After his death, fans remembered his stories. After World War II, some returning veterans put money and hopes into small, specialist publishing houses. One of them that survived long enough to create an appreciable body of published work was called Gnome Press. It was run by an old fan of the pulp Conan. He decided to publish the stories and hired one of the more polished pulp writers, L. Sprague deCamp, to put them into some kind of order and to eliminate the more glaring inconsistancies. DeCamp did that. He discovered unpublished Conan stories, too, as well as stories with other heroes that could be converted into Conan stories. And so it all began: book publication, modified stories, pastiches, new stories created out of whole cloth, comic books, yea, even unto Schwarzenegger!
This book represents what I suppose might be described as third or fourth generation Conanania: stories set in Howard's Hyborean Age with Conan as a mere background figure. In particular, here the middle-aged Conan is fairly freshly settled on the throne of Aquilonia, while the focus of the tale is upon a younger Aquilonian nobleman and warrior. His name is Nermesa, and he's a younger, wetter (in Margaret Thatcher's sense), slightly more polished, noticeably less self-confident version of Conan, himself. He sets out to make a name for himself as a soldier on Aquilonia's western frontier, facing the always savage, eternally treacherous Picts.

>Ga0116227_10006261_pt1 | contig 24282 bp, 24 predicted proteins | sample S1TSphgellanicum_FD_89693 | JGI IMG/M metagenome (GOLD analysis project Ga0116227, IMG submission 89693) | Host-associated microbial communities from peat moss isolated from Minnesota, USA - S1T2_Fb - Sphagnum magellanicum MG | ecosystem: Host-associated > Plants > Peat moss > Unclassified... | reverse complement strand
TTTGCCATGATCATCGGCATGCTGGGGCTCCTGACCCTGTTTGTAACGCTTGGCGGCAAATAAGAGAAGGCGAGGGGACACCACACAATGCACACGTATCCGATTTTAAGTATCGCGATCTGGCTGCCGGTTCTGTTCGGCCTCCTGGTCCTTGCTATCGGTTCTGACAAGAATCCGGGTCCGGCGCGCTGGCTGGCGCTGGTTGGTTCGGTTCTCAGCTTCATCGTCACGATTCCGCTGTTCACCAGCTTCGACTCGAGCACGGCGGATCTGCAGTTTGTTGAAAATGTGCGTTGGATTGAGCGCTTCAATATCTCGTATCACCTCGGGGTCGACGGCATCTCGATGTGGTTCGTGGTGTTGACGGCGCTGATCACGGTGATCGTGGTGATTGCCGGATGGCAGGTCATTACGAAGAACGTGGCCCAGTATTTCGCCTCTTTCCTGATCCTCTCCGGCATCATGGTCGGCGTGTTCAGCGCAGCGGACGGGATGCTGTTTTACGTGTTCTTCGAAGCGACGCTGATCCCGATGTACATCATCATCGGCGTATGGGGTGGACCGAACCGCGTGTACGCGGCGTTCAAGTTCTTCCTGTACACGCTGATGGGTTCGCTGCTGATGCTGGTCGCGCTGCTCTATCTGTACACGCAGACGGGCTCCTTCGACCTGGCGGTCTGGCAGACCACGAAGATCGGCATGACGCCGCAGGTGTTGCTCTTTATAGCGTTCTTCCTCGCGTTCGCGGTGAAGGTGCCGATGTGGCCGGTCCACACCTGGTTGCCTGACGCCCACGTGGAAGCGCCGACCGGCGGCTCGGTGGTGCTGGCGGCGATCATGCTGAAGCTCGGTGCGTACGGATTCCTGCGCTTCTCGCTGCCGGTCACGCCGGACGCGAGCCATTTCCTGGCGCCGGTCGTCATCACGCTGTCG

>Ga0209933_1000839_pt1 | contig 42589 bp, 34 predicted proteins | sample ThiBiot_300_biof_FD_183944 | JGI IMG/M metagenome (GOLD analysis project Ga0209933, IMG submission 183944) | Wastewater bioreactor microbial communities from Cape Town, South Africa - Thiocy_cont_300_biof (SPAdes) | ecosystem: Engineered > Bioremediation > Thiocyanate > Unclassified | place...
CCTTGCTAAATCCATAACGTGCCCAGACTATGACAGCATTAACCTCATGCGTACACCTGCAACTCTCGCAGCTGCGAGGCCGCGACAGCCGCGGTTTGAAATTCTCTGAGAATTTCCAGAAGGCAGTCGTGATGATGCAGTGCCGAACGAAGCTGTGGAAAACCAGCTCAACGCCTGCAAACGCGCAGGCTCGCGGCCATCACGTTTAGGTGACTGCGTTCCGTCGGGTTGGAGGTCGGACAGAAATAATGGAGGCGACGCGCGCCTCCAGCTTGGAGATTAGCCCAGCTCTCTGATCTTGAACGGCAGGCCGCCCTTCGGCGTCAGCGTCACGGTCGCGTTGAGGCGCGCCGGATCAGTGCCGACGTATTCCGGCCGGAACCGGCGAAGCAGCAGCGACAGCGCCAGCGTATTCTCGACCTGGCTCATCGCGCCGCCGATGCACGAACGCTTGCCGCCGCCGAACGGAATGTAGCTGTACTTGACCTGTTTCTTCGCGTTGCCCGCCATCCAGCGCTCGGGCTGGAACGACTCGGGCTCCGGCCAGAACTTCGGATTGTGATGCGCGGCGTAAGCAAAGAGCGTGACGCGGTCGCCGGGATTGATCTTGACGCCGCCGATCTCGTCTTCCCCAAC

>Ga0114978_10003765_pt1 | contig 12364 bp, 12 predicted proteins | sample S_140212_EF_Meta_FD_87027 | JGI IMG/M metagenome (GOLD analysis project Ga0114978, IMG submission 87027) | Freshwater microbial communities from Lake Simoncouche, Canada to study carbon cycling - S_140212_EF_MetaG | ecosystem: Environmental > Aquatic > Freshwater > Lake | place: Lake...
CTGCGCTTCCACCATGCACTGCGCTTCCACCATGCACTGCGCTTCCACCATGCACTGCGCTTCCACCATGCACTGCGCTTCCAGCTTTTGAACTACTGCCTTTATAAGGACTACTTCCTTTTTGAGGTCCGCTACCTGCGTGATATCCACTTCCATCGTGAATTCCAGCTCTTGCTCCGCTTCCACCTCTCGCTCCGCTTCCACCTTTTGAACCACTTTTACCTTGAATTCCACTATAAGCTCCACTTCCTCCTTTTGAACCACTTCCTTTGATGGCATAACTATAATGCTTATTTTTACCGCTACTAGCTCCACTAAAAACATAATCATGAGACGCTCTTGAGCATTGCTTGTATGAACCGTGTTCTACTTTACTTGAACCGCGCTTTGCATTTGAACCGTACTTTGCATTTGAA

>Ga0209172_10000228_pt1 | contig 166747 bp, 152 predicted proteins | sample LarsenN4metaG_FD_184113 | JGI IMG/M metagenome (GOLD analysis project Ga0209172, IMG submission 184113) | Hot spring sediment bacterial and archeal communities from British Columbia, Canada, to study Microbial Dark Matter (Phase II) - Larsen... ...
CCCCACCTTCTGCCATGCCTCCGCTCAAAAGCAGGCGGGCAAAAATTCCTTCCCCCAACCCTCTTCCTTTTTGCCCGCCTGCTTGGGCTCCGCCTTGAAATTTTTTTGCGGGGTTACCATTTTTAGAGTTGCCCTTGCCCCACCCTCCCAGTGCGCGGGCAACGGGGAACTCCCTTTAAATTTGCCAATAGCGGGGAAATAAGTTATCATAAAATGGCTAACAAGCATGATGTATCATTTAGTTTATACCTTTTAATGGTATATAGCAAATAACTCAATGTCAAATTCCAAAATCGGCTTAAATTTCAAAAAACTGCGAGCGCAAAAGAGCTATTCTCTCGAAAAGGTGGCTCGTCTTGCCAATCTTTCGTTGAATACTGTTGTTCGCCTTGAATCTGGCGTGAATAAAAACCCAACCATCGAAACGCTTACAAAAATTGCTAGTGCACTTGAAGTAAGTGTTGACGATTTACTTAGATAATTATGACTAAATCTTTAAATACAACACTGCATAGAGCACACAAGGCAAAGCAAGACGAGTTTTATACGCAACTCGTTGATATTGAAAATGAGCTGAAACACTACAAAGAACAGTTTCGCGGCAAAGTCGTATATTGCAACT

Howard was a master hack. He made his readers believe in his glowering Cimmerian because he believed in him. I think that Howard cast Conan as a true wish-fulfillment figure. Conan was the invincible hero that Howard most desired to be. Such was the power of Howard's spell that readers were caught up in it. We were there. We believed--at least for the moment--when the crucified Conan fought off carrion birds with his bare teeth, or wrestled hand-to-hand with a giant ape of near-human intelligence, or wrangled with circles of evil sorcerors.